EDP Sciences
Open Access
Issue
A&A
Volume 621, January 2019
Article Number A97
Number of page(s) 11
Section Astrophysical processes
DOI https://doi.org/10.1051/0004-6361/201833961
Published online 15 January 2019

© ESO 2019

Licence Creative Commons
Open Access article, published by EDP Sciences, under the terms of the Creative Commons Attribution License (http://creativecommons.org/licenses/by/4.0), which permits unrestricted use, distribution, and reproduction in any medium, provided the original work is properly cited.

1. Introduction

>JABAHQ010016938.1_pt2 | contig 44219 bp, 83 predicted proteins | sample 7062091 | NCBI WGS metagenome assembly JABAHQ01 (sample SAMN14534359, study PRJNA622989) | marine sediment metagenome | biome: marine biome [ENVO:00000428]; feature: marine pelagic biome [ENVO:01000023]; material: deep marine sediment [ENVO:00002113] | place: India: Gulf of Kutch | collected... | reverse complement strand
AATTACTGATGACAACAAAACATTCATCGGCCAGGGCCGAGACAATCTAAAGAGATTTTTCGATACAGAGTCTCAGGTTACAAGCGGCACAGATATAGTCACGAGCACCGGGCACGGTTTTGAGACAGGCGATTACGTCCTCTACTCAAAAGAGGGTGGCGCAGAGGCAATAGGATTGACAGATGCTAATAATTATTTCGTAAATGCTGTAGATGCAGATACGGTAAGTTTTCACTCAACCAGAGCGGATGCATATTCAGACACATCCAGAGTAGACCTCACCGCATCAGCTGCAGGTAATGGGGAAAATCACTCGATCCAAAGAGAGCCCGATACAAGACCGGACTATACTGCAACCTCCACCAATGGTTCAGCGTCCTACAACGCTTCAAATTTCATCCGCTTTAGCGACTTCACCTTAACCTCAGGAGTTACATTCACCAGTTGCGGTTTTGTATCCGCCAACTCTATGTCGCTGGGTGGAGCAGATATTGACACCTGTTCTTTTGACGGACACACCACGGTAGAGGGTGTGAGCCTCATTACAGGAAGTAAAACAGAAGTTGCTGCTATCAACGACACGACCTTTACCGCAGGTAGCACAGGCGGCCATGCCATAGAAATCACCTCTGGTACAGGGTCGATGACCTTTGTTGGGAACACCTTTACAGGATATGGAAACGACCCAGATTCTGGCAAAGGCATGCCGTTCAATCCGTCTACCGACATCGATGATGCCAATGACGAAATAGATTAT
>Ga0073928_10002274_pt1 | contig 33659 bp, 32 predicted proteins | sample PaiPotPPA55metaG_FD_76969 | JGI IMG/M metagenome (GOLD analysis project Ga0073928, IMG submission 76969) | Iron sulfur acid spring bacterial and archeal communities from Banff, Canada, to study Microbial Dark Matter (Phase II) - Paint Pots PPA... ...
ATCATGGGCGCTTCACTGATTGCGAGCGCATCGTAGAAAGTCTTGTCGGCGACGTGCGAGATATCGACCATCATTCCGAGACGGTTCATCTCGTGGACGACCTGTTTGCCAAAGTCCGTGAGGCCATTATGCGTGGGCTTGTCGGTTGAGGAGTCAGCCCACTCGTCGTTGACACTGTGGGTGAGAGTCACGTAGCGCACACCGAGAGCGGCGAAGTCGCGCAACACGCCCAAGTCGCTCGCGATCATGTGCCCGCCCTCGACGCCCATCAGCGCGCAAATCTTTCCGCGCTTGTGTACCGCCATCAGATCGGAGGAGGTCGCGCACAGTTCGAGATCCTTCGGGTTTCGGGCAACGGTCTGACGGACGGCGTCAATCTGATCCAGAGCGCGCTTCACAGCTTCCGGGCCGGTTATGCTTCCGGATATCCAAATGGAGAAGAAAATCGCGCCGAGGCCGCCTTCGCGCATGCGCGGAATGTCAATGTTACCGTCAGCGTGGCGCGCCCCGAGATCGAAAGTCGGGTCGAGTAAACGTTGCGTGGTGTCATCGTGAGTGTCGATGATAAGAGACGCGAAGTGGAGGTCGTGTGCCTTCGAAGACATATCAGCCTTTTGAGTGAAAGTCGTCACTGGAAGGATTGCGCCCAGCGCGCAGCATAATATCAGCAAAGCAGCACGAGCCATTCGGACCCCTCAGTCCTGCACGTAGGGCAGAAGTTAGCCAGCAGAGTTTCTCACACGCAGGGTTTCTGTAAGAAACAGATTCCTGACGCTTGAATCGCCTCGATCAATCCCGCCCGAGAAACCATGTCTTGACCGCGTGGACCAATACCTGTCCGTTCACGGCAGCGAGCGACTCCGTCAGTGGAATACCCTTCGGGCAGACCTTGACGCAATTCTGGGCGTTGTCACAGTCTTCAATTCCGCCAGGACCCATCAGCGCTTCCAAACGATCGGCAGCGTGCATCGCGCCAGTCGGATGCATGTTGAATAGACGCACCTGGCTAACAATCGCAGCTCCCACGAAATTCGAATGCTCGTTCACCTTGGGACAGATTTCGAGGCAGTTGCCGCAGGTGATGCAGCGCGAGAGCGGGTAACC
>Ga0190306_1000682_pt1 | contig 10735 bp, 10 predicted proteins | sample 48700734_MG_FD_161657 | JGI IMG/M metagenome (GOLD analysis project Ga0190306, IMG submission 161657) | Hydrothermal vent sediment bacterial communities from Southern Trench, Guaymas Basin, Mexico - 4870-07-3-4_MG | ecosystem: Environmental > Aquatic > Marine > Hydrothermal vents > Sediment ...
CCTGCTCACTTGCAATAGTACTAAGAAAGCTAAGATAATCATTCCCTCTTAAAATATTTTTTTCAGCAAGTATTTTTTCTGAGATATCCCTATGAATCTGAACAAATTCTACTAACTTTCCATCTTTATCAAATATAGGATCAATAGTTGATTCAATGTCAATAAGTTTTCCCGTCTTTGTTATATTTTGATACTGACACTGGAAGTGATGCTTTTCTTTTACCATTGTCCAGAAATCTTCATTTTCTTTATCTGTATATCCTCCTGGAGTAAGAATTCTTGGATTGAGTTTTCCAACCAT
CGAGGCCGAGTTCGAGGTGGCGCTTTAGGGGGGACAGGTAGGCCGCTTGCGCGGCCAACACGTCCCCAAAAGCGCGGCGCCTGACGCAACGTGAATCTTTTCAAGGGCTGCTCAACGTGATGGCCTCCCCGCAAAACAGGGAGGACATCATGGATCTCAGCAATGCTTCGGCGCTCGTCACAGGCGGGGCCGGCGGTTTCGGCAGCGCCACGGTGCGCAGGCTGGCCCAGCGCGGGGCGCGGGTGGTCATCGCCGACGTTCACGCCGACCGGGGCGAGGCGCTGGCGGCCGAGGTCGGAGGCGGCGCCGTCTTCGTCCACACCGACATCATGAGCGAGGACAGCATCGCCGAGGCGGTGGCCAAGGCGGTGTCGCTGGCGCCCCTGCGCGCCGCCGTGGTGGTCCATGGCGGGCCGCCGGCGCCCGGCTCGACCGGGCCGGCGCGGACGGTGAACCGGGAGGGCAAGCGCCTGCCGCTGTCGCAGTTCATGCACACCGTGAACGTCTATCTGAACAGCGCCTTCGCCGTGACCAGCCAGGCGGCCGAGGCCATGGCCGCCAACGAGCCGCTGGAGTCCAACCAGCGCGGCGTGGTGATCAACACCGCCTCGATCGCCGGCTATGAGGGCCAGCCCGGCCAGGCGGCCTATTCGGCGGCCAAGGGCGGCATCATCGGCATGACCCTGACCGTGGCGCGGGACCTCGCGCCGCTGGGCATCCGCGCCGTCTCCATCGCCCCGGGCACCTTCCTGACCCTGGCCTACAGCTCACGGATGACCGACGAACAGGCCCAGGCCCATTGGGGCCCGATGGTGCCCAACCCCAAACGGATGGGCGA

Recent analyses of the sub-millimeter emission observed with the Planck1 satellite (Planck Collaboration I 2016) showed that the linearly polarized light of Galactic interstellar dust is an unavoidable foreground for detecting the imprint of primordial gravitational waves on the polarization of the cosmic microwave background (CMB; i.e., BICEP2/Keck Collaboration & Planck Collaboration 2015; Planck Collaboration Int. XXX 2016, hereafter PIPXXX). This discovery would represent an indirect proof of the paradigm of cosmic inflation in the early universe (e.g., Hu & White 1997). In order to reach such a tremendous achievement, an accurate model of the Galactic polarized emission is required. However, despite being discovered in the middle of the twentieth century with the first starlight polarization measurements (Hiltner 1949; Hall 1949), because of the complexity and the variety of physical processes at play, a benchmark model for the polarization of Galactic dust is still missing. The acknowledged mechanism responsible for dust polarization can be summarized as follows: due to their asymmetric-elongated shape, spinning velocities, size-distribution, composition, and optical properties, large interstellar grains, from micrometer (μm) to millimeter (mm) size, tend to align their axis of maximal inertia (the shortest axis) with the ambient magnetic field in the interstellar medium (ISM; Chandrasekhar & Fermi 1953) under the action of mechanical/radiative/magnetic torques (e.g., Davis & Greenstein 1951; Lazarian & Hoang 2007; Hoang & Lazarian 2016; Hoang et al. 2018, and references therein). In such a way, dust is able to emit thermal radiation with a polarization vector preferentially perpendicular to the local orientation of the interstellar magnetic field. Since dust grains are mixed with interstellar gas, dust polarization observations are considered a suitable probe of the physical coupling between the gas dynamics and the magnetic field structure, providing insight into magnetohydrodynamical (MHD) turbulence in the ISM over a broad range of length scales, from large scales of a few hundred parsecs in the diffuse medium down to the sub-parsec scales within molecular clouds (Armstrong et al. 1995; Chepurnov & Lazarian 2010; Brandenburg & Lazarian 2013). The study of dust polarization is thus an important bridge between the analysis of cosmological foregrounds and a better understanding of ISM dynamics.